Finding Fido . . .

Fires can happen at anytime – whether you are home or not. Meanwhile, our pets are often left at home even when we are not – they’re just not allowed in most workplaces, schools, restaurants, or stores. Unfortunately, this means that sometimes our pets might be home alone when a fire occurs.

Every family with pets has a responsibility to make emergency plans that include their pets. You should make plans for both when you are home and when you are not home. Don’t just think about house fires, think of other emergencies as well. We live in a wildland-urban interface (WUI), where communities meet the forest, so we are more at risk for wildfires. Make a plan for your animals during larger scale emergencies like wildfires!

Here’s some steps you can take to keep your animals safe in case of a house fire:

  • Remember pets in your prevention efforts! The best way to keep your family, including your pets, safe is by stopping fires before they start!
  • Remember pets in your preparation efforts! Like was already stated, you have a responsibility to develop emergency plans that include your pets! Find a neighbor or friend who can take your pet in either while we are on scene or longer term in the event of a fire. Assign a family member to each pet in case of an emergency and include your pets in your family home evacuation drills. Know where your pets like to hide so you can find them quickly on your way out of the house. Never stay behind to look for a pet.
  • If you are unable to find a pet quickly, leave the home. Leave the door open behind and call their name from a location a safe distance from the home. Never go back in a burning building for a pet – alert firefighters as soon as they arrive on scene that there is a trapped animal.
  • Keep your pets in areas near entrances when you’re away from home. If your pets are in areas close to the front door, side door, back door, etc. and do not have access to more remote rooms, like bedrooms, it will be easier for firefighters to find them during a fire.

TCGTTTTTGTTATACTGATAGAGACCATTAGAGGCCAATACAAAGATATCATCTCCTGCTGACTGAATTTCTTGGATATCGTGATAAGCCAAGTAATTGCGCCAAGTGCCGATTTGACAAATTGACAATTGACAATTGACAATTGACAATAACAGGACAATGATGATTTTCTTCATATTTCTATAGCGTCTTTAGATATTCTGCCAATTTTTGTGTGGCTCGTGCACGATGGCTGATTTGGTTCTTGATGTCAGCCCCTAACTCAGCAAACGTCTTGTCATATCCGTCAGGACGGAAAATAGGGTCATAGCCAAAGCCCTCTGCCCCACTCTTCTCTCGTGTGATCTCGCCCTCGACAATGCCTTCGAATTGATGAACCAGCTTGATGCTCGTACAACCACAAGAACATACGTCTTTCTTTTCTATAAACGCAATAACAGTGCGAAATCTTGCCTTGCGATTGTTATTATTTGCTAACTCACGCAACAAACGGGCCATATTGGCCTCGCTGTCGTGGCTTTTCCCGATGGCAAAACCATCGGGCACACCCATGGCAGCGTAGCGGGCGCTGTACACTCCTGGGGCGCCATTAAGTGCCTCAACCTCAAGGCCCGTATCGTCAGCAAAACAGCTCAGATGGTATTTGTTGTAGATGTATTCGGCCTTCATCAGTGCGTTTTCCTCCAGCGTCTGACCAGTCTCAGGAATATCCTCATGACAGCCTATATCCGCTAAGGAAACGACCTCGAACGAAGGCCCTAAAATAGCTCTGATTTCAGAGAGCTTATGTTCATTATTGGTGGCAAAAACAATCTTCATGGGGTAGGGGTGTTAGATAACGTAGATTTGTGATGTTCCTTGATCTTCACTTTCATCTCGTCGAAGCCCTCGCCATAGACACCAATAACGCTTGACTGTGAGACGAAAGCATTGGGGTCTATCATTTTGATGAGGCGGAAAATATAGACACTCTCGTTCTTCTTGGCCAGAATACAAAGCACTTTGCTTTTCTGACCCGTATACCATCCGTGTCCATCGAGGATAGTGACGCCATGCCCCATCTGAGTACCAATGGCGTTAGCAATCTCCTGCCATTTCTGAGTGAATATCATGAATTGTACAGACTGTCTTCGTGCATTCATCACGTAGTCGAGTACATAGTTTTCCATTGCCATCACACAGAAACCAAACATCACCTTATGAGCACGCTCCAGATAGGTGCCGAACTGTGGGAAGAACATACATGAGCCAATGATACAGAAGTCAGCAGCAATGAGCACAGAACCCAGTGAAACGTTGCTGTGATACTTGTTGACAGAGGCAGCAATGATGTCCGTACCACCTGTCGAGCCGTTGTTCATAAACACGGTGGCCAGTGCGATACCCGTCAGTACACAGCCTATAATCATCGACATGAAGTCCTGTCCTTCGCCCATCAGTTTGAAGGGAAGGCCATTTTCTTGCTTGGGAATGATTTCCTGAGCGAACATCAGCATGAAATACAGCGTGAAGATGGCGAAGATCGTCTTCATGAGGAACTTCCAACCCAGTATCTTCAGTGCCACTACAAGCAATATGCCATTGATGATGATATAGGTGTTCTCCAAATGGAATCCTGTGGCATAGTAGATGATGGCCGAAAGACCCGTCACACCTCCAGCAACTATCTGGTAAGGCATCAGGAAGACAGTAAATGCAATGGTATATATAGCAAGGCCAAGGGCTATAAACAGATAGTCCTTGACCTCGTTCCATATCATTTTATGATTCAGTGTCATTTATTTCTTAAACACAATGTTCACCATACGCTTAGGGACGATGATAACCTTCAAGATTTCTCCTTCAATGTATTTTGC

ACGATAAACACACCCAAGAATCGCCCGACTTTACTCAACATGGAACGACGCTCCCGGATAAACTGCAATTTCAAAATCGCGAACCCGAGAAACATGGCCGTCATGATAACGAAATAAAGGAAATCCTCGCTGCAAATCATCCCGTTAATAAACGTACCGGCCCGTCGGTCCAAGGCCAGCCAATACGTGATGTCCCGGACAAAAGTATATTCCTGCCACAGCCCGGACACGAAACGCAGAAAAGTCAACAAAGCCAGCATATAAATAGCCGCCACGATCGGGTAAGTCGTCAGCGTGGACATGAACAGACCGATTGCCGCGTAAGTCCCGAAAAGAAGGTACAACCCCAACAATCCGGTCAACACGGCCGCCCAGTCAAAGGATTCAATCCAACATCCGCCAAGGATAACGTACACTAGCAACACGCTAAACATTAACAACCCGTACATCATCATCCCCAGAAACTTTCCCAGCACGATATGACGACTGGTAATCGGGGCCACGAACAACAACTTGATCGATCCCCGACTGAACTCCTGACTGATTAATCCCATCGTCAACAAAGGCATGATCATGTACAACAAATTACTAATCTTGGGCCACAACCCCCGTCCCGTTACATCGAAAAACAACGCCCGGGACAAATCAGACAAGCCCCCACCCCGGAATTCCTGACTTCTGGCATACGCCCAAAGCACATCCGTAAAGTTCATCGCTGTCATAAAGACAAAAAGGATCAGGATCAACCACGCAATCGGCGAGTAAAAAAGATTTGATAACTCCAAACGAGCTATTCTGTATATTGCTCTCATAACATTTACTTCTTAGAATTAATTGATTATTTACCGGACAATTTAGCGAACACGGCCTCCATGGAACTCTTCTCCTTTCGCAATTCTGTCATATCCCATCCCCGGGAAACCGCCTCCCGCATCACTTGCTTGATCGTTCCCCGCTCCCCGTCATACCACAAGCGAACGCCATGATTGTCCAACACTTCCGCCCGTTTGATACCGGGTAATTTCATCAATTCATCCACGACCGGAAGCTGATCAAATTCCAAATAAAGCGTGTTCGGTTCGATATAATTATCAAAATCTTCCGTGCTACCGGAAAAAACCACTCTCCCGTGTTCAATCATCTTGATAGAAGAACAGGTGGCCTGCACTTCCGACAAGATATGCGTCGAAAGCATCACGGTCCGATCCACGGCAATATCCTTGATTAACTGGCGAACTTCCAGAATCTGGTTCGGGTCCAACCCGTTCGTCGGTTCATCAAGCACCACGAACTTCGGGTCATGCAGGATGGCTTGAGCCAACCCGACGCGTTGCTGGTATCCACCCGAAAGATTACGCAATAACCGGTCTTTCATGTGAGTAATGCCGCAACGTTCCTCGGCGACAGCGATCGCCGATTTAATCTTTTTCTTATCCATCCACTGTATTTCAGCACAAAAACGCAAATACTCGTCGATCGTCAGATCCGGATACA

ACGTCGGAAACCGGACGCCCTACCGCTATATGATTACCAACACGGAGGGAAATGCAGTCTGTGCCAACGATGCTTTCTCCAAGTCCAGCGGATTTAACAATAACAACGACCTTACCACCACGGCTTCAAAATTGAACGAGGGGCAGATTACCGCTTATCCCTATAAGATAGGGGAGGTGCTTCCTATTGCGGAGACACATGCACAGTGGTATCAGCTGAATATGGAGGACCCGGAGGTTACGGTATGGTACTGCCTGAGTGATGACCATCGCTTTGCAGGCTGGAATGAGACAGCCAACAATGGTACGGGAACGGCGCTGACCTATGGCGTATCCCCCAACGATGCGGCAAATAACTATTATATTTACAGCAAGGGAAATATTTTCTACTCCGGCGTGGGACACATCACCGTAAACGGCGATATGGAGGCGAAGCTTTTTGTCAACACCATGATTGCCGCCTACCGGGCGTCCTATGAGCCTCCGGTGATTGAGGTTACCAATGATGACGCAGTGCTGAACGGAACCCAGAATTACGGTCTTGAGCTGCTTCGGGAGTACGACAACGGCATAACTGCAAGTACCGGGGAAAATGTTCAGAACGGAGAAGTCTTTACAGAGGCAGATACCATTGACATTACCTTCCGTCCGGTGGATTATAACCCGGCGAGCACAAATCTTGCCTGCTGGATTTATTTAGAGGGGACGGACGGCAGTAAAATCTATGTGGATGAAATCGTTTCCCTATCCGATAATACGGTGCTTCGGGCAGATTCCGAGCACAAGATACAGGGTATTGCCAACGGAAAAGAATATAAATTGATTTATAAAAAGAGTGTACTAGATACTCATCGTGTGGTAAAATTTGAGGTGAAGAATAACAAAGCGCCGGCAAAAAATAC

• Train your animals to come to you when they are called!
  • Keep your pets’ collars on! Many people remove their pets’ collars at home but in an emergency, it is much easier to grab a pet with a collar on – whether it’s you doing the grabbing or us! Also make sure to keep your leashes and carriers in an accessible location! This will help both you and us in the event of a fire! Fires are scary for animals – having a way to secure them safely will help keep them safe once they have escaped the home!
  • Replace collars, leashes, and carriers when they become worn or broken.
  • Keep tag and microchip information up to date in case animals get out on their own in the chaos of a fire.
  • Use a pets alert window cling. Write down the number and type of pets that are inside. This will alert firefighters that there are animals trapped inside and what to be on the look out for. It is VERY important to keep window clings updated! And not to leave them up if your pets are not home!
  • If you can afford it, think about a monitored smoke detector system. If you’re not home and the smoke alarms go off, the fire department will still be contacted by the monitoring center. The earlier we are alerted, the earlier we arrive on scene – which, while never a guarantee, the more likely we will be able to save your pets.

Our pets are more than just animals, they’re family! Make sure they protected like family and include them in your prevention and preparation efforts!


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